Although the likes of Mono-poly and Scrabble are proof that old favourites have a key part to play in this industry, each year brings new pretenders. As might be expected, the competition to join this list is intense.
Iain Kidney, at the Games Talk consultancy, handles about 6,000 games submissions from members of the public every year. Of these, 30 to 40 are assessed for licensing and only about 10 are actually developed. Games Talk, which acts among other things as a games agent, only finds it worthwhile to become involved with three or four proposals a year.
One idea that it did assist is Riotous Applause, a "back-to-basics" game devised by South Africans Denis Daly and Michael Symington. The idea was referred to Games Talk, all six of whose staff are former WH Smith employees, by a number of manufacturers that the pair had approached with their proposal.
Mr Daly, a barrister by training who is suspending the start of his practice while he attends to the game's launch, and Mr Symington, an accountant, had decided to pursue the idea themselves rather than license it to a games company. So Mr Kidney and his team helped them put together a package they could present to would-be buyers. "We refined it, did the graphics, sourced it for them and advised on the selling," adds Mr Kidney.
However, there is another key contribution that Games Talk can make on the strength of its six years' experience as a separate entity: it can inform clients of changes in the market. "Things go in waves. It's a question of being first there," says Mr Kidney, adding that the current trend is for games to be fun rather than follow the intellectual challenges, such as Trivial Pursuit, that were so popular in the 1980s.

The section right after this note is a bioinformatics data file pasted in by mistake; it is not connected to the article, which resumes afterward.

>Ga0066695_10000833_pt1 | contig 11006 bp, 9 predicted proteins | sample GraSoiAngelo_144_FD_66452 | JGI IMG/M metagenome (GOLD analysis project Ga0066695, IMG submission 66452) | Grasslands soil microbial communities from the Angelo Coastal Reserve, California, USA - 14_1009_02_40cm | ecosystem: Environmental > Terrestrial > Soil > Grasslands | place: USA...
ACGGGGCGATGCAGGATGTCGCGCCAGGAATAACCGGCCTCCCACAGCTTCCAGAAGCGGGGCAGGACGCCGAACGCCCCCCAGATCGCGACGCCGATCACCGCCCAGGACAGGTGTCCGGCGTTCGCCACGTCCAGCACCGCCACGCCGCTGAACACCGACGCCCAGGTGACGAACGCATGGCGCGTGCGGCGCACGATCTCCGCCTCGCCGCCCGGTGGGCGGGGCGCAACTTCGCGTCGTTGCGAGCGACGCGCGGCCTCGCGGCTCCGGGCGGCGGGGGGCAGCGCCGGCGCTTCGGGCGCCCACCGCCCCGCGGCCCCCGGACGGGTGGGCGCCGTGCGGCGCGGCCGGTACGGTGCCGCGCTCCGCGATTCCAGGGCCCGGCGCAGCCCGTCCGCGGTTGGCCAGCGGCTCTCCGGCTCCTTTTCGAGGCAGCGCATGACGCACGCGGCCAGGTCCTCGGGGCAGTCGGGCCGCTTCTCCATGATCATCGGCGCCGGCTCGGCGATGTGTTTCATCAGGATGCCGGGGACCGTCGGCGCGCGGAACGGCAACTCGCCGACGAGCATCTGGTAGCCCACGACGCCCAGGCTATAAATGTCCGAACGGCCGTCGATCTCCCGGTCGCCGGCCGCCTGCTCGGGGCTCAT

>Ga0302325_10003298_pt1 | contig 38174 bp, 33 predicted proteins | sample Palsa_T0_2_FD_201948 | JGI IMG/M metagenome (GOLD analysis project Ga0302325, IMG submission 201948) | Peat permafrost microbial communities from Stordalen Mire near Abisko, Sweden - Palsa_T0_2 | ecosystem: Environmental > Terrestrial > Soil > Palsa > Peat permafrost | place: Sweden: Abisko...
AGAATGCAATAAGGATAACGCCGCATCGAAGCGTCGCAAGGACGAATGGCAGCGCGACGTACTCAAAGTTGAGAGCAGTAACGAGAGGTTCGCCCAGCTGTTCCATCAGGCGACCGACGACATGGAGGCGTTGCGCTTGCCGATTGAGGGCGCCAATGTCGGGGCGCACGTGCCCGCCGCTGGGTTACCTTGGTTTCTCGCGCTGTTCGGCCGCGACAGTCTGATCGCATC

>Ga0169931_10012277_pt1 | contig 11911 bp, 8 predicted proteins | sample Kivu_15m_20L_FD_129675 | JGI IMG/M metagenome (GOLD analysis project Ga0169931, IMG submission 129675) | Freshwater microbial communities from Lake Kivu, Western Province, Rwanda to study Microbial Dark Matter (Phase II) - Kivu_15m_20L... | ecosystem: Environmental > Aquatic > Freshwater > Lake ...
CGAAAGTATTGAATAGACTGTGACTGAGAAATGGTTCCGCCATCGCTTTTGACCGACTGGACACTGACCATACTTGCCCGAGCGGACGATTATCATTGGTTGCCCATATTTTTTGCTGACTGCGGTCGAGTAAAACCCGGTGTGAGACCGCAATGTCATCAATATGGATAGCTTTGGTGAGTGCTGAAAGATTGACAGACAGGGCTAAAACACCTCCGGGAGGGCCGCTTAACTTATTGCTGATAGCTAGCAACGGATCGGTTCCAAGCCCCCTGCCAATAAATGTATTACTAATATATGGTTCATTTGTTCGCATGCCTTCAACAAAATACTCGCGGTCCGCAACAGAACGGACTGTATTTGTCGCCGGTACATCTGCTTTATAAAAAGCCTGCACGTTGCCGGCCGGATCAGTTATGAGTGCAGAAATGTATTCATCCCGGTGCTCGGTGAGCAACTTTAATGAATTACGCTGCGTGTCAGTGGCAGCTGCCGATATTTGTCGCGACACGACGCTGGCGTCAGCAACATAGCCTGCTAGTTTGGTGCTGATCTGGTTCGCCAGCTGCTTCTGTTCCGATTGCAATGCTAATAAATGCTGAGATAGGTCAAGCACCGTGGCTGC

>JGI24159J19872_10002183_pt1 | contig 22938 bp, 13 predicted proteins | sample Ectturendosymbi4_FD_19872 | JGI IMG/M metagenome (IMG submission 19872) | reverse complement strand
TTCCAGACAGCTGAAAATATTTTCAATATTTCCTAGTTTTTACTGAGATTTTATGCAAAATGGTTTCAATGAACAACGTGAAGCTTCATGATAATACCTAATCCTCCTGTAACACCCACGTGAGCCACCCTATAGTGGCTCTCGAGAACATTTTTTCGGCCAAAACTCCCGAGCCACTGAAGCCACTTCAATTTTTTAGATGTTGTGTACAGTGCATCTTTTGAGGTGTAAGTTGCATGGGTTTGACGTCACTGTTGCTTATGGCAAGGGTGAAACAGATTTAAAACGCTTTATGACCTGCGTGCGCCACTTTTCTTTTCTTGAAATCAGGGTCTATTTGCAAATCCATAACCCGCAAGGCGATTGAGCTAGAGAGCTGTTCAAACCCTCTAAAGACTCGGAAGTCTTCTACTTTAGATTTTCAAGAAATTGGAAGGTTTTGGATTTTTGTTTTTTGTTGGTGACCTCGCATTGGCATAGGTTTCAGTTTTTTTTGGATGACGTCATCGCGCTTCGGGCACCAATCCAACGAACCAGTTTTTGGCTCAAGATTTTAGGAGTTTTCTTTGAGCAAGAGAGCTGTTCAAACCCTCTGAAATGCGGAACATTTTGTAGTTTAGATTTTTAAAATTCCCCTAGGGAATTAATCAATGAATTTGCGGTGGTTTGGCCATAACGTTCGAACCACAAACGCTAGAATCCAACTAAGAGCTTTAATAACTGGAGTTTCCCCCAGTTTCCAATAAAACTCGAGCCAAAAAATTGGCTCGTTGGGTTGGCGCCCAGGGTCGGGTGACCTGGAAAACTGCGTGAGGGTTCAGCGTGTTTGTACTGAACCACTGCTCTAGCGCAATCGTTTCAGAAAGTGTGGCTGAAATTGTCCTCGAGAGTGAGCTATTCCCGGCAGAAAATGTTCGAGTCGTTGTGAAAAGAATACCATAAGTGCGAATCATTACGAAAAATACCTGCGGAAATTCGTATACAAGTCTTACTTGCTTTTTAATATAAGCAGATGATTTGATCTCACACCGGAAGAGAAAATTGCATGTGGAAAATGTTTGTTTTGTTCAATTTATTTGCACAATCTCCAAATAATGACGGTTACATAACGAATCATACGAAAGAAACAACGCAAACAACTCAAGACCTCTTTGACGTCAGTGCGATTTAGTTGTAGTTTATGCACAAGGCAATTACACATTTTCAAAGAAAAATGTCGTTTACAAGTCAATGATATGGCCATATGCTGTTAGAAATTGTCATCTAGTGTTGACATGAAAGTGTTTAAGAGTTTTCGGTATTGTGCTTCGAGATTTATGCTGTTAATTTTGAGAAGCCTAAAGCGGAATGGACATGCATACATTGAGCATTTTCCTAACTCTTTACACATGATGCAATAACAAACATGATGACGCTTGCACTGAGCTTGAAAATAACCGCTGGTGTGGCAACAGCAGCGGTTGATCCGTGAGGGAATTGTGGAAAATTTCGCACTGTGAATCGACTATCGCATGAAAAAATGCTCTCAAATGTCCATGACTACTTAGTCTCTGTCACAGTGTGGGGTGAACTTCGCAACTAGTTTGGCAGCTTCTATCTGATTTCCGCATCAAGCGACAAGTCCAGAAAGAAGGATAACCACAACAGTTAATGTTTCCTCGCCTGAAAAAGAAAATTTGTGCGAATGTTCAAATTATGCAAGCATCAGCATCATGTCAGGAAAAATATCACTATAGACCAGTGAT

Games Talk's assistance has helped Riotous Applause make an initial dent in the market: priced at pounds 24.99, it is now available in such stores as Hamleys, Harrods, Selfridges, House of Fraser, WH Smith and the John Lewis Partnership.
But as Mr Daly explains, it has taken a long time to get there. About three years ago, he and Mr Symington took the view that the games on offer were so repetitive that there had to be a market for something with more variety.
Their solution attempts to recreate the spirit of the old parlour games by combining five characteristics in one.
The categories - cross-examination, charades, "impromptu waffle" and vocabulary-based and taboo-type situations - are designed to use different intellectual abilities. The changes between the stages are dramatic, adds Mr Daly.
Devising the basic concept was only the start of their quest, however.
They initially invested about pounds 15,000 in order to develop the idea to the stage where it could be taken to an agent. When it came to the next phase of making an initial 5,000 copies of the game, they had to raise another pounds 65,000.
As with most start-ups, the institutions were not interested in helping with funds, so the pair turned to other friends working in the professions in South Africa.
But this was not the end of their troubles. Even if they like a product, many large buyers will not deal with new start-ups or single-product companies for fear that they will not be robust enough to deliver the goods when they say they will.
Mr Daly says he convinced them to change their minds by insisting that, while the Riotous Games Company was new, it was also professionally run with proper offices rather than a base in the garage or back bedroom.
Nor is he content to settle for one product. There are plans for other games as well as derivatives of Riotous Applause such as children's and international versions. Mr Daly is also looking to move into the US and other overseas territories, probably through licensing - which is less risky than producing the games themselves.
But this Christmas his main concern is ensuring that his brainchild gets a fair share of the shelfspace in the packed toy- shops.
The massive amount of space devoted to the stalwarts such as Scrabble and Monopoly "dwarfs our product, but we feel the merit of the game will come out," says Mr Daly, pointing to the modest Depression-era origins of those mighty competitors.